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Acute Pancreatitis

Acute pancreatitis for doctors, medical student exams, finals, OSCEs and MRCP PACES


Definition of acute pancreatitis

  • Inflammation of the pancreas, ranging from mild, self-limiting disease to complete necrosis of the entire organ
  • By definition, acute pancreatitis occurs on the background of a normal pancreas and can return to normal on resolution
    • Unlike chronic pancreatitis, which has irreversible changes


Epidemiology of acute pancreatitis

  • About 300 cases per million per year
  • Of these, 20% are mild and resolve without serious complications


Causes of acute pancreatitis (IGETSMASHED mnemonic)

  •  I – Idiopathic (most common)
  • G – Gallstones
  • E – Ethanol
  • T – Trauma
  • S – Steroids
  • M – Mumps
  • A – Autoimmune (e.g. PAN)
  • S – Scorpion Venom: only the black Trinidadian scorpion (tityus trinitatis)
  • H – Hyperlipidaemia, Hypercalcaemia
  • E – ERCP
  • D – Drugs
    • Azathioprine, thiazides, valproate, asparaginase, allopurinol
  • Also pregnancy

Video covering acute pancreatitis from pathophysiology to prognosis


Presentations of acute pancreatitis

  • History
    • Presenting complaint
      • Pain
        • Severe epigastric pain, radiating through to the back
        • Pain worse on lying down and relieved sitting forward
      • Vomiting
    • Previous history
      • Recent excess alcohol intake
      • Previous gallstone disease or ERCP
      • Specific search for causes as above
    • Family history of gallstones gallstones
  • Examination
    • Observations
      • Tachycardia
      •  Fever
    •  Tenderness or acute abdominal signs
      • Abdominal/epigastric tenderness
      • Rigid abdomen
      • Reduced or absent bowel sounds
    • Jaundice (if associated biliary obstruction)
    •  If severe:
      • Shock
      • Periumbilical staining (Cullen’s sign); flank staining (Grey-Turner’s sign)


Differential diagnosis of acute pancreatitis

  • Any other cause of an acute abdomen
  • Remember rarer causes of abdominal pain e.g.:
    • Myocardial infarction or pericarditis
    • Aortic dissection
    • Pneumonia


Scoring systems for severity of acute pancreatitis

Glasgow criteria for predicting severity: PANCREAS mnemonic

  • PaO2 <8Kpa
  • Age < 55yrs
  • Neutrophils (WBC > 15)
  • Calcium <2mmol/L
  • Renal function (Urea > 16)
  • Enzymes (LDH > 600, AST > 200)
  • Albumin < 32g/L
  • Sugar > 10mmol/L

3 or more positive factors predicts a severe pancreatitis and the patient should be managed in an HDU/ITU setting.


Initial management of acute pancreatitis: Click here for current BSG guidance

  • Bloods
    • Amylase – often >1000 but CAN be normal initially (esp if acute on chronic)
    • Lipase – more sensitive and specific than amylase but less readily available as a test
    • FBC (for neutrophils), U&Es (assess renal function), LFTs (for albumin and transaminases/bilirubin), calcium (for severity scoring)
  • Arterial blood gas
    • For severity scoring, and lactate
    • Repeat ABG or VBG regularly initially to ensure improving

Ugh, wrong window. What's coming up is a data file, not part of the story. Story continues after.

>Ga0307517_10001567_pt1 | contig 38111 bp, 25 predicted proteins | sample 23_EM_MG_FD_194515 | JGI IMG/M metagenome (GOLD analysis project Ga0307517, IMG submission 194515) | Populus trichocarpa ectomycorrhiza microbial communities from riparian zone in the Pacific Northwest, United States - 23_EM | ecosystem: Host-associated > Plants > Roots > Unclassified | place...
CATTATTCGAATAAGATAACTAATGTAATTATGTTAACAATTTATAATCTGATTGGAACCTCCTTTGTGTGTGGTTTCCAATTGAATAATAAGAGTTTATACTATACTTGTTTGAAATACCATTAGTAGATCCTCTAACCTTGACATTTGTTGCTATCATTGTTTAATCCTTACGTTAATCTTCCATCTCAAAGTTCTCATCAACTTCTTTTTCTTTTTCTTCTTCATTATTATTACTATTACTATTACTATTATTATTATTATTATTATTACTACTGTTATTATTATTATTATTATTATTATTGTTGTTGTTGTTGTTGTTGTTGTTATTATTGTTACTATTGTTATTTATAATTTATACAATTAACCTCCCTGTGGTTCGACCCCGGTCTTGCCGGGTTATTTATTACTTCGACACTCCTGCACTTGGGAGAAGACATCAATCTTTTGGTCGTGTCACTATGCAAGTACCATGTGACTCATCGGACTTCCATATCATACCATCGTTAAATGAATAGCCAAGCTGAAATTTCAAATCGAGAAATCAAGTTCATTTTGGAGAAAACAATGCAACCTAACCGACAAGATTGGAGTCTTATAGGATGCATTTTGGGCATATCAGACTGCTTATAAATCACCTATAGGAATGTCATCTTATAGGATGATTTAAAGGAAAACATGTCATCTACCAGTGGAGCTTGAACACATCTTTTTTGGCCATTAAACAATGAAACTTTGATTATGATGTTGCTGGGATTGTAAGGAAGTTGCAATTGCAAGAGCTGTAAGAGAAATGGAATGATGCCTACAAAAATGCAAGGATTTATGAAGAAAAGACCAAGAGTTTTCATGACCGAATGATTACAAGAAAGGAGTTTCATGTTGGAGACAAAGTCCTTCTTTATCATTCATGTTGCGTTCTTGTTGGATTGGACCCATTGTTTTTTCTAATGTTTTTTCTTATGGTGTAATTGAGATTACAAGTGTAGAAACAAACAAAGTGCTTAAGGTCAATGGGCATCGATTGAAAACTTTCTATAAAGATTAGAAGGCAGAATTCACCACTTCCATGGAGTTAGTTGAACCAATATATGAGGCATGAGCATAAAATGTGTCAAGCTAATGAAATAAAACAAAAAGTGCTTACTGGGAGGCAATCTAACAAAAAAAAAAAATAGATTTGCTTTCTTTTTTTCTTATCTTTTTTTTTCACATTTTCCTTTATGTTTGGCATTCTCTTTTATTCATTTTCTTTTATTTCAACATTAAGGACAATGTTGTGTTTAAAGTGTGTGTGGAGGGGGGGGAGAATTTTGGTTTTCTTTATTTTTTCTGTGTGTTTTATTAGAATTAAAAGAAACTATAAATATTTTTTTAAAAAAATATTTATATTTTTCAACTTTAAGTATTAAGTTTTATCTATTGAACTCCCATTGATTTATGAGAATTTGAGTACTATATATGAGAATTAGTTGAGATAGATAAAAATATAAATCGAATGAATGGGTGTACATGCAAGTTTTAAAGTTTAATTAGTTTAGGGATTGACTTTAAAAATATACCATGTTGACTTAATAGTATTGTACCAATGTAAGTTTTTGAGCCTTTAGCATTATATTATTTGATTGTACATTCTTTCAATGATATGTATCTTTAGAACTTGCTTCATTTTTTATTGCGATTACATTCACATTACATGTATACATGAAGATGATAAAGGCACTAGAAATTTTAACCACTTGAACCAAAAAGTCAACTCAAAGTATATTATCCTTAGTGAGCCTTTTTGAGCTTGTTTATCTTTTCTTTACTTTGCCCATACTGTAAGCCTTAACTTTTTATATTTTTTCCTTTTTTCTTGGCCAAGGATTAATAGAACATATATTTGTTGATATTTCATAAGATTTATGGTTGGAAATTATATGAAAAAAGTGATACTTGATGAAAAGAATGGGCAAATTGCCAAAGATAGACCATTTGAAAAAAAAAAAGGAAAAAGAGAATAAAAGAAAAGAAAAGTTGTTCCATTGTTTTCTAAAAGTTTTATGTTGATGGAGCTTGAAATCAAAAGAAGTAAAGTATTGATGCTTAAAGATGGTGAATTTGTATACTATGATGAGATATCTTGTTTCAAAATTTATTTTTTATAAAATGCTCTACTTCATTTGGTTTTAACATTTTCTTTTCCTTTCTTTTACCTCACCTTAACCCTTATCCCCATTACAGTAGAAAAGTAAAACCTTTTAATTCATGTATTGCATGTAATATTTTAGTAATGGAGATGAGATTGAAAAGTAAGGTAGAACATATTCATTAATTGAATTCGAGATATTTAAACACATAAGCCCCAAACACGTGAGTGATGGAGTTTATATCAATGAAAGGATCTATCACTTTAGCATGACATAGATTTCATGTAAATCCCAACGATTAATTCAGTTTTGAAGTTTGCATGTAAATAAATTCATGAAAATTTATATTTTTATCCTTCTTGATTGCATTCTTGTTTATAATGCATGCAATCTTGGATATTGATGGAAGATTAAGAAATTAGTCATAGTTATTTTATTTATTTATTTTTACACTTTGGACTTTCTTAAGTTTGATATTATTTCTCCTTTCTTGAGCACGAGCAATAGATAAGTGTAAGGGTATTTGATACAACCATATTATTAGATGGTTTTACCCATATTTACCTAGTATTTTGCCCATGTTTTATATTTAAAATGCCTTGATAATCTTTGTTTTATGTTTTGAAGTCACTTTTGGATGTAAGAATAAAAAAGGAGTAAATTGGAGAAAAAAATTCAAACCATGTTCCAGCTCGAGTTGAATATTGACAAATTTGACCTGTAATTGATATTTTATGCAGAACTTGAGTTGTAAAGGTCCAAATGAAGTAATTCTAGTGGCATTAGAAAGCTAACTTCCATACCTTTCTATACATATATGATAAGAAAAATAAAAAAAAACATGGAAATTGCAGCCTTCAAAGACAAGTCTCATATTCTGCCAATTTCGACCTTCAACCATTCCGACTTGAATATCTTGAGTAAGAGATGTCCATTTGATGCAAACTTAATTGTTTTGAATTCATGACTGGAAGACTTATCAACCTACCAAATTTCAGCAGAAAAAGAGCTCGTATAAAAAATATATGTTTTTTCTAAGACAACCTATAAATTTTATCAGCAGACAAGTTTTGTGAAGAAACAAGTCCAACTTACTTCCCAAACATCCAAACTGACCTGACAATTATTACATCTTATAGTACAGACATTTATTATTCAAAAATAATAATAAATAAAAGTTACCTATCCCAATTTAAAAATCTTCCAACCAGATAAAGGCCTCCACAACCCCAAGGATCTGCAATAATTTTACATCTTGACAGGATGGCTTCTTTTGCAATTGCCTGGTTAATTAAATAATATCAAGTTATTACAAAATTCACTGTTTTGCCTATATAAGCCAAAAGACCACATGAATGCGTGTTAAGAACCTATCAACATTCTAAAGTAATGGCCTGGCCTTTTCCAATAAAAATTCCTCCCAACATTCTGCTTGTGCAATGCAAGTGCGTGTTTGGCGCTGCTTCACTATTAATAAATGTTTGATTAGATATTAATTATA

• Intravenous fluids
    • Patients need prompt and adequate fluid resuscitation
    • Third space fluid losses can be huge so may require several litres stat
    • Catherise if unwell
  • Oxygen supplementation
    • Keep sats >94% (if no existing lung disease)
  • Analgesia
    • Patients usually require regular opiates
  • Feeding
    • If nutritional support is required then the enteral route should be the preferred option if this is tolerated


Further management of acute pancreatitis (click here for reference)

  • Thromboprophylaxis
    • All patients with pancreatitis should have thromboprophylaxis unless clearly contraindicated (check renal function, platelets and clotting prior to dosing heparin)
  • Antibiotics
    • Current evidence is not conclusive regarding prophylactic antibiotics to prevent infection of necrosis. Giving antibiotics is not standard practice in the UK
  • Antisecretory agents
    • There is no evidence to support the use of antisecretory agents in acute pancreatitis
  • CT abdomen
    • Current guidelines recommend this be done after 6-10 days if persisting signs of organ failure, ongoing sepsis or clinical deterioration
    • CT can be performed earlier if there remains significant diagnostic uncertainty
  • ERCP
    • Urgent therapeutic ERCP with sphincterotomy should be performed within 72 hours in patients with acute severe pancreatitis and evidence of jaundice/common bile duct dilatation/cholangitis
  • Surgical intervention
    • All patients with infected necrosis will require radiological or surgical drainage and/or surgical debridement


Complications of acute pancreatitis

  • Early
    • Shock
    • Acute kidney injury
    • Acute respiratory distress syndrome
    • DIC
    • Sepsis
    • Hypocalcaemia
    • Hyperglycaemia
    • Pancreatic necrosis
  • Late
    • Pancreatic necrosis
    • Pancreatic pseudocyst
    • Pancreatic fluid in lesser sac
      • Presents > 6 weeks later
      • Abdominal mass may be present
      • May need internal (via stomach) or external drainage
    • Abscess
    • Thrombosis
      • Commonly in splenic/gastroduodenal arteries
    • Fistulae


Prognosis of acute pancreatitis

  • This is a high mortality condition, especially for severe disease with an overall mortality of 12%
  • Infection of necrotic pancreatitis carries a 40% mortality.


Click here for medical student OSCE and PACES questions about Acute Pancreatitis

Common Acute Pancreatitis exam questions for medical students, finals, OSCEs and MRCP PACES

Click here to download free teaching notes on Acute Pancreatitis: Acute Pancreatitis

Perfect revision for medical students, finals, OSCEs and MRCP PACES